A DISCOVERY IN DUSK
They entered the shadows, seeking a missing child.
Torin swallowed, clutched the hilt of his sword, and gazed around with darting eyes. The trees still grew densely here—mossy oaks with trunks like melting candles, pines heavy with needles and cones, and birches with peeling white bark. Yet this was not the forest Torin had always known. The light was wrong, a strange ocher that bronzed the trees and kindled floating pollen. The shadows were too long, and the sun hung low in the sky, hiding behind branches like a shy maiden peering between her window shutters. Torin had never seen the sun shine from anywhere but overhead, and this place sent cold sweat trickling down his back.
"This is wrong," he said. "Why would she come this far?"
Bailey walked at his side, holding her bow, her quiver of arrows slung across her back. Her two braids, normally a bright gold, seemed eerily metallic in this place. The dusk glimmered against her breastplate—not the shine they knew from home, but a glow like candles in a dungeon.
"I don't know," she said. "Yana has been strange since her parents died in the plague. Maybe she thought it would be an adventure."
Despite himself, Torin shivered. "An adventure? In the dusk? In this cursed place no sensible person should ever enter?"
Bailey raised an eyebrow and smiled. "Why not? Aren't you feeling adventurous now?"
"No." He shook his head vehemently. "Adventure means sneaking out to Old Garin's farm to steal beets, mixing rye with ale, or climbing the old maple tree in the village square." He looked around at the shadowy forest, and his hand felt clammy around his hilt. "Not this place. Not the dusk."
They kept walking, heading farther east, deeper into the shadows. Torin knew what the elders said. Thousands of years ago, the world used to turn. The sun rose and fell, and night followed day in an endless dance. Men woke at dawn, worked until the sunset, and slept through the darkness.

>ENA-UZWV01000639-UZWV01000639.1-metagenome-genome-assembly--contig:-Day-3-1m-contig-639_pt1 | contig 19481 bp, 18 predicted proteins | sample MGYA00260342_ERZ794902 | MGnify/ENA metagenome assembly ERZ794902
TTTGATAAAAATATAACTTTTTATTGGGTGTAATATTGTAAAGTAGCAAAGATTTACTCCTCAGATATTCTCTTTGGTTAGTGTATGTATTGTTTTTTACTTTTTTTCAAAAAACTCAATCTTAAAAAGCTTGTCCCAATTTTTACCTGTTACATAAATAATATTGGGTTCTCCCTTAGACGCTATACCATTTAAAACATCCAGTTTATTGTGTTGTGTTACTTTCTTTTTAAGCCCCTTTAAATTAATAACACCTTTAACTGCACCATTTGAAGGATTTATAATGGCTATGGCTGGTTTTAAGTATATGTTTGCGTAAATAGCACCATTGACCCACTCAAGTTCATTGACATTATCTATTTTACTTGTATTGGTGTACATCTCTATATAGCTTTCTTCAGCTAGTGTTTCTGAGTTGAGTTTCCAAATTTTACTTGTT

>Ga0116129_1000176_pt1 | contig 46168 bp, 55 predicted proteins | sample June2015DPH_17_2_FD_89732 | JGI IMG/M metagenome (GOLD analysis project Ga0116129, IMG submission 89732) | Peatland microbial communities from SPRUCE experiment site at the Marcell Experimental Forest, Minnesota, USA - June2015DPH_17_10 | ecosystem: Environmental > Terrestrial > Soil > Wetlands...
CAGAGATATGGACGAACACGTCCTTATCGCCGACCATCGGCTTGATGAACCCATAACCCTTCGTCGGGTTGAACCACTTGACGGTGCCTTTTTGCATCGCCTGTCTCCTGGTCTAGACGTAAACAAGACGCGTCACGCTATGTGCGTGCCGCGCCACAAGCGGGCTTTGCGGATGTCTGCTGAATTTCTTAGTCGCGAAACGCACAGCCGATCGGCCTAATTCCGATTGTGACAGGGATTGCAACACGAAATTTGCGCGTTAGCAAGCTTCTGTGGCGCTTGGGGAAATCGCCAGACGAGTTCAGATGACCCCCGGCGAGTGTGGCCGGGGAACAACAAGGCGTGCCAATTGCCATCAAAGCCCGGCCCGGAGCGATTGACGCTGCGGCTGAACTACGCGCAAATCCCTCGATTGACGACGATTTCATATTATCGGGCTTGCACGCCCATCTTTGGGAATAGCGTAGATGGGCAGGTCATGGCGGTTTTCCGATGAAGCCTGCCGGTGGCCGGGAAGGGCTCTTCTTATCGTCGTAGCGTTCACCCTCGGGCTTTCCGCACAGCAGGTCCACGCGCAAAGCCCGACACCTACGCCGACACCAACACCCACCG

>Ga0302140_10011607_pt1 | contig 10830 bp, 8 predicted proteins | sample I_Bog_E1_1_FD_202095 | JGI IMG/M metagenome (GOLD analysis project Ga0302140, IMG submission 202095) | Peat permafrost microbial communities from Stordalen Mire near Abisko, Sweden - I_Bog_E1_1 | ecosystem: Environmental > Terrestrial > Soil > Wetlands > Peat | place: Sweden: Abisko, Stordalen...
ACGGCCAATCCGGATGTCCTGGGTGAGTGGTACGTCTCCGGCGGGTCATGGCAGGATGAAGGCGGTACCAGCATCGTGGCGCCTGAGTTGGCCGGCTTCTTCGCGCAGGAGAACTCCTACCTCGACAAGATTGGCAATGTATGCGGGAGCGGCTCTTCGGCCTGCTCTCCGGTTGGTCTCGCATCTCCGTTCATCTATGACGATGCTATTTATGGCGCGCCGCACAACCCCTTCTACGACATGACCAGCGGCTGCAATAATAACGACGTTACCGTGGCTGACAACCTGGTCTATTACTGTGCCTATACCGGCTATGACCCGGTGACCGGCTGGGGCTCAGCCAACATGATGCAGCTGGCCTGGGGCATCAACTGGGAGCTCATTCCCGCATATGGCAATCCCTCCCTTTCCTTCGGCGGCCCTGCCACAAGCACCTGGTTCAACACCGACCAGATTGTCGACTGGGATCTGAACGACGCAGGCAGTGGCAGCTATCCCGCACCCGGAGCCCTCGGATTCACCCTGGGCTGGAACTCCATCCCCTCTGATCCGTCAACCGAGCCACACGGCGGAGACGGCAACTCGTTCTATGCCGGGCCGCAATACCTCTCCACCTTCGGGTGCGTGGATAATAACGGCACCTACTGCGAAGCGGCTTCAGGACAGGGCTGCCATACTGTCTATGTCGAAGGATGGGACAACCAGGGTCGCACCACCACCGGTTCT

Torin shivered. He didn't know if he believed those stories. In any case, those days were long gone. The dance had ended. The world had fallen still. Torin was a child of eternal sunlight, of a day that never ended. Yet now . . . now they were wandering the borderlands, the dusky strip—a league wide—that was neither day nor night, claimed by neither his people nor the others . . . those who dwelled in the dark.
A shadow darted ahead.
Torin leaped and drew his sword.
A rabbit raced across the forest and disappeared into a burrow.
Bailey stared at his drawn sword, eyes wide, then burst into laughter.
"Protect me, brave Sir Torin Greenmoat!" she said, doubling over. "Will you defend me from the evil Bunny of the Night?"
Torin grumbled and sheathed his blade, cursing himself. He had come of age last autumn, turning eighteen, and he had joined the Village Guard, yet it seemed Bailey would forever mock him.
"Hush," he said. "It could have been them."
She rolled her eyes. "They don't walk this far dayside, if they even exist."
"How do you know?"
Bailey groaned. "Everybody knows that. It's still too bright here. The nightfolk only live in the deep darkness." She lowered her voice. "It's dark as the deepest cave there, Torin. It's darker than the soul of a killer, darker than toast burnt in dragonfire, darker than the empty spaces inside your skull. So dark you can't see your own feet. That's where they lurk . . . scuttling, whispering, sharpening their claws . . ." She inched closer to him and smiled wickedly, the orange light reflecting in her eyes. "When all light is gone, that is where they'll . . . leap at you."
YOU ARE READING
They say the world used to turn. They say that night would follow day in an endless dance. They say that dawn rose, dusk fell, and we worshiped both sun and stars. That was a long time ago. The dance has died. The world has fallen still. We float...